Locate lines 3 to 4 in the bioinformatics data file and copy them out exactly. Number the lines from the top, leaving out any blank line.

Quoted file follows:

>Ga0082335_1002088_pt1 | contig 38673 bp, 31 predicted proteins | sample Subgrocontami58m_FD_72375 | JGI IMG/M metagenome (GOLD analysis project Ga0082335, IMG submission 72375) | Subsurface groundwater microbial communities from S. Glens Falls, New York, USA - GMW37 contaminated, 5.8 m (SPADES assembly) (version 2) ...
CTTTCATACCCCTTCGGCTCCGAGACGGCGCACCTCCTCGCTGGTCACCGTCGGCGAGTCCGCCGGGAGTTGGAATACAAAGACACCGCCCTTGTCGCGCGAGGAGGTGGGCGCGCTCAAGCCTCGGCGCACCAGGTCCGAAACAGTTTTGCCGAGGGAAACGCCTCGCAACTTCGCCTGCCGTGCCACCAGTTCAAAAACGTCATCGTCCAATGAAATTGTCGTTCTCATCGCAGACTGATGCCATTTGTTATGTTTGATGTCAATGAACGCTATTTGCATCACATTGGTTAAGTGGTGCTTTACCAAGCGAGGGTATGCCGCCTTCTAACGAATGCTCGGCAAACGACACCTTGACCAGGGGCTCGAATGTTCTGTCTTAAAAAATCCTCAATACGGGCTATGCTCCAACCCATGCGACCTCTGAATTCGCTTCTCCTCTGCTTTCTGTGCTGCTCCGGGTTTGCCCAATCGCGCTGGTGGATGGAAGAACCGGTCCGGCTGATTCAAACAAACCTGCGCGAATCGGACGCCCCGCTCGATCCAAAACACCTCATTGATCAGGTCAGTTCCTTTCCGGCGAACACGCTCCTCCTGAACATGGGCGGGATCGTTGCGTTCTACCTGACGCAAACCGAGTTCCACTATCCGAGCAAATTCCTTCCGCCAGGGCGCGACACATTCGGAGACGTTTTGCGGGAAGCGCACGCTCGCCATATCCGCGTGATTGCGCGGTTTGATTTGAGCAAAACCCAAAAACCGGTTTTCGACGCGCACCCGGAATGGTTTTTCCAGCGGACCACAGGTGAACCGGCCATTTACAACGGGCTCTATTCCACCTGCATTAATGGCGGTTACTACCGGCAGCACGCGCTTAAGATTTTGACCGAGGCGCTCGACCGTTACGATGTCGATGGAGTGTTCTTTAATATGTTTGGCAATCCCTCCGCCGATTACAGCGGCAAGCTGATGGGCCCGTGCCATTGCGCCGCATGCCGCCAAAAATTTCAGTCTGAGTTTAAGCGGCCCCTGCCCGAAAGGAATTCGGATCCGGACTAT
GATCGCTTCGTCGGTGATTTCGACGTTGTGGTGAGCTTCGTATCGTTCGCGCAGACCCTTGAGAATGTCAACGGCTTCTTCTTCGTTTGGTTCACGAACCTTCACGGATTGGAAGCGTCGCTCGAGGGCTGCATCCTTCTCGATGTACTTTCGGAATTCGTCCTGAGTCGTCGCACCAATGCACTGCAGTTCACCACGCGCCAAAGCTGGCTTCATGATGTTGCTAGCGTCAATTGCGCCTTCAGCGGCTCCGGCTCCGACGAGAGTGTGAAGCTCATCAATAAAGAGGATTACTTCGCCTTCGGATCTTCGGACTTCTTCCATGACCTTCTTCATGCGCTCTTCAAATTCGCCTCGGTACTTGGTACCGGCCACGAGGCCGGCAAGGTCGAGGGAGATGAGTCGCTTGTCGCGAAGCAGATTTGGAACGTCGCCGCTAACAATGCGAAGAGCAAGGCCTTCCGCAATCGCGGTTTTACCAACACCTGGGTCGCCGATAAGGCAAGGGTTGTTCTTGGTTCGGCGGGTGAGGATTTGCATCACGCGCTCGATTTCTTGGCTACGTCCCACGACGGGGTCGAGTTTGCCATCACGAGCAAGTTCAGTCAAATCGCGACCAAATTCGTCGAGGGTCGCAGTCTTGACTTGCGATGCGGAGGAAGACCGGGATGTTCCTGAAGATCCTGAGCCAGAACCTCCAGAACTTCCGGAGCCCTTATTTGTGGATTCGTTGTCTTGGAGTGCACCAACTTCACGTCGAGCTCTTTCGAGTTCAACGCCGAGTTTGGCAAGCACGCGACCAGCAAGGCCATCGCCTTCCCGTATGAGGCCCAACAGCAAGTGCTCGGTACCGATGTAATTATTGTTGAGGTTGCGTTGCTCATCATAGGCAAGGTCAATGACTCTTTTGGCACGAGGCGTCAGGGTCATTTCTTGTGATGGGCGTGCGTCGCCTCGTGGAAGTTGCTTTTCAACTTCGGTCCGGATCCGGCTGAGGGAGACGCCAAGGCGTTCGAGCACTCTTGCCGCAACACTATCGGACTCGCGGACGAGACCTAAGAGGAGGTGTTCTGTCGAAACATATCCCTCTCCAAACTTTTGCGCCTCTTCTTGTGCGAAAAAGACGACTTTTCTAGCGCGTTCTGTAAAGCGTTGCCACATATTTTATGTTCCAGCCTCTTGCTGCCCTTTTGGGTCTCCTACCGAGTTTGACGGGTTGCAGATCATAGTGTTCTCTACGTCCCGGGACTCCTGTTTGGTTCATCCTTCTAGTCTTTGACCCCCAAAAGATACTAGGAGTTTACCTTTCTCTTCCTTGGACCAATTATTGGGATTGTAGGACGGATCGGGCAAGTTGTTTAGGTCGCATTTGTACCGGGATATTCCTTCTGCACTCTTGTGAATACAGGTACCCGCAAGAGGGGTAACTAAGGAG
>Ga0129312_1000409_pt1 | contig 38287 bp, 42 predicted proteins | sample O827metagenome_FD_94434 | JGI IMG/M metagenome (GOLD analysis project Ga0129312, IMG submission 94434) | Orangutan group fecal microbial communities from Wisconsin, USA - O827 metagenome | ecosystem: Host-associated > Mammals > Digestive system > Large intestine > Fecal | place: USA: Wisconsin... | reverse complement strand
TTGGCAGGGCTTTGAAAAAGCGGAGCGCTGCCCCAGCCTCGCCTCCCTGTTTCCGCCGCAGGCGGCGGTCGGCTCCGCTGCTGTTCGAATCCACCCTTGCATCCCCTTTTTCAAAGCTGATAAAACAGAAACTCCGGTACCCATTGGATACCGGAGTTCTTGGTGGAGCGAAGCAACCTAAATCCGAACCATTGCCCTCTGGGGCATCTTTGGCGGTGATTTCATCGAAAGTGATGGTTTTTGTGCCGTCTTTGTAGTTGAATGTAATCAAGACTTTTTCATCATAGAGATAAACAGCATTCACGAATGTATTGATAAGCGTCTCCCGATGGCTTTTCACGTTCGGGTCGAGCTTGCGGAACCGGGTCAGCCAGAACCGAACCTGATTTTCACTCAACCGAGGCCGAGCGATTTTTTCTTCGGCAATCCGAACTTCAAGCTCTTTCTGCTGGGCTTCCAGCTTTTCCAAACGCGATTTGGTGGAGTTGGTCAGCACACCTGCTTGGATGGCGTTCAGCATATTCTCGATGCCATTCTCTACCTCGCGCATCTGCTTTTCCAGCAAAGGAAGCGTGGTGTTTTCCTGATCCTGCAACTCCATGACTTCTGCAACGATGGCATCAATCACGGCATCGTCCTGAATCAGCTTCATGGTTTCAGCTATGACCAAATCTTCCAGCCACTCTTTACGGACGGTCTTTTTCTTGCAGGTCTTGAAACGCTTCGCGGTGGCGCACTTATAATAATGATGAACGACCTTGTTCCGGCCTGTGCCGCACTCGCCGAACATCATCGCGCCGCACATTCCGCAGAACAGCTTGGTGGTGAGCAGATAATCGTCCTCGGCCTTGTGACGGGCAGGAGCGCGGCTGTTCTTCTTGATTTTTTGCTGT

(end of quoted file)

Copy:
GATCGCTTCGTCGGTGATTTCGACGTTGTGGTGAGCTTCGTATCGTTCGCGCAGACCCTTGAGAATGTCAACGGCTTCTTCTTCGTTTGGTTCACGAACCTTCACGGATTGGAAGCGTCGCTCGAGGGCTGCATCCTTCTCGATGTACTTTCGGAATTCGTCCTGAGTCGTCGCACCAATGCACTGCAGTTCACCACGCGCCAAAGCTGGCTTCATGATGTTGCTAGCGTCAATTGCGCCTTCAGCGGCTCCGGCTCCGACGAGAGTGTGAAGCTCATCAATAAAGAGGATTACTTCGCCTTCGGATCTTCGGACTTCTTCCATGACCTTCTTCATGCGCTCTTCAAATTCGCCTCGGTACTTGGTACCGGCCACGAGGCCGGCAAGGTCGAGGGAGATGAGTCGCTTGTCGCGAAGCAGATTTGGAACGTCGCCGCTAACAATGCGAAGAGCAAGGCCTTCCGCAATCGCGGTTTTACCAACACCTGGGTCGCCGATAAGGCAAGGGTTGTTCTTGGTTCGGCGGGTGAGGATTTGCATCACGCGCTCGATTTCTTGGCTACGTCCCACGACGGGGTCGAGTTTGCCATCACGAGCAAGTTCAGTCAAATCGCGACCAAATTCGTCGAGGGTCGCAGTCTTGACTTGCGATGCGGAGGAAGACCGGGATGTTCCTGAAGATCCTGAGCCAGAACCTCCAGAACTTCCGGAGCCCTTATTTGTGGATTCGTTGTCTTGGAGTGCACCAACTTCACGTCGAGCTCTTTCGAGTTCAACGCCGAGTTTGGCAAGCACGCGACCAGCAAGGCCATCGCCTTCCCGTATGAGGCCCAACAGCAAGTGCTCGGTACCGATGTAATTATTGTTGAGGTTGCGTTGCTCATCATAGGCAAGGTCAATGACTCTTTTGGCACGAGGCGTCAGGGTCATTTCTTGTGATGGGCGTGCGTCGCCTCGTGGAAGTTGCTTTTCAACTTCGGTCCGGATCCGGCTGAGGGAGACGCCAAGGCGTTCGAGCACTCTTGCCGCAACACTATCGGACTCGCGGACGAGACCTAAGAGGAGGTGTTCTGTCGAAACATATCCCTCTCCAAACTTTTGCGCCTCTTCTTGTGCGAAAAAGACGACTTTTCTAGCGCGTTCTGTAAAGCGTTGCCACATATTTTATGTTCCAGCCTCTTGCTGCCCTTTTGGGTCTCCTACCGAGTTTGACGGGTTGCAGATCATAGTGTTCTCTACGTCCCGGGACTCCTGTTTGGTTCATCCTTCTAGTCTTTGACCCCCAAAAGATACTAGGAGTTTACCTTTCTCTTCCTTGGACCAATTATTGGGATTGTAGGACGGATCGGGCAAGTTGTTTAGGTCGCATTTGTACCGGGATATTCCTTCTGCACTCTTGTGAATACAGGTACCCGCAAGAGGGGTAACTAAGGAG
>Ga0129312_1000409_pt1 | contig 38287 bp, 42 predicted proteins | sample O827metagenome_FD_94434 | JGI IMG/M metagenome (GOLD analysis project Ga0129312, IMG submission 94434) | Orangutan group fecal microbial communities from Wisconsin, USA - O827 metagenome | ecosystem: Host-associated > Mammals > Digestive system > Large intestine > Fecal | place: USA: Wisconsin... | reverse complement strand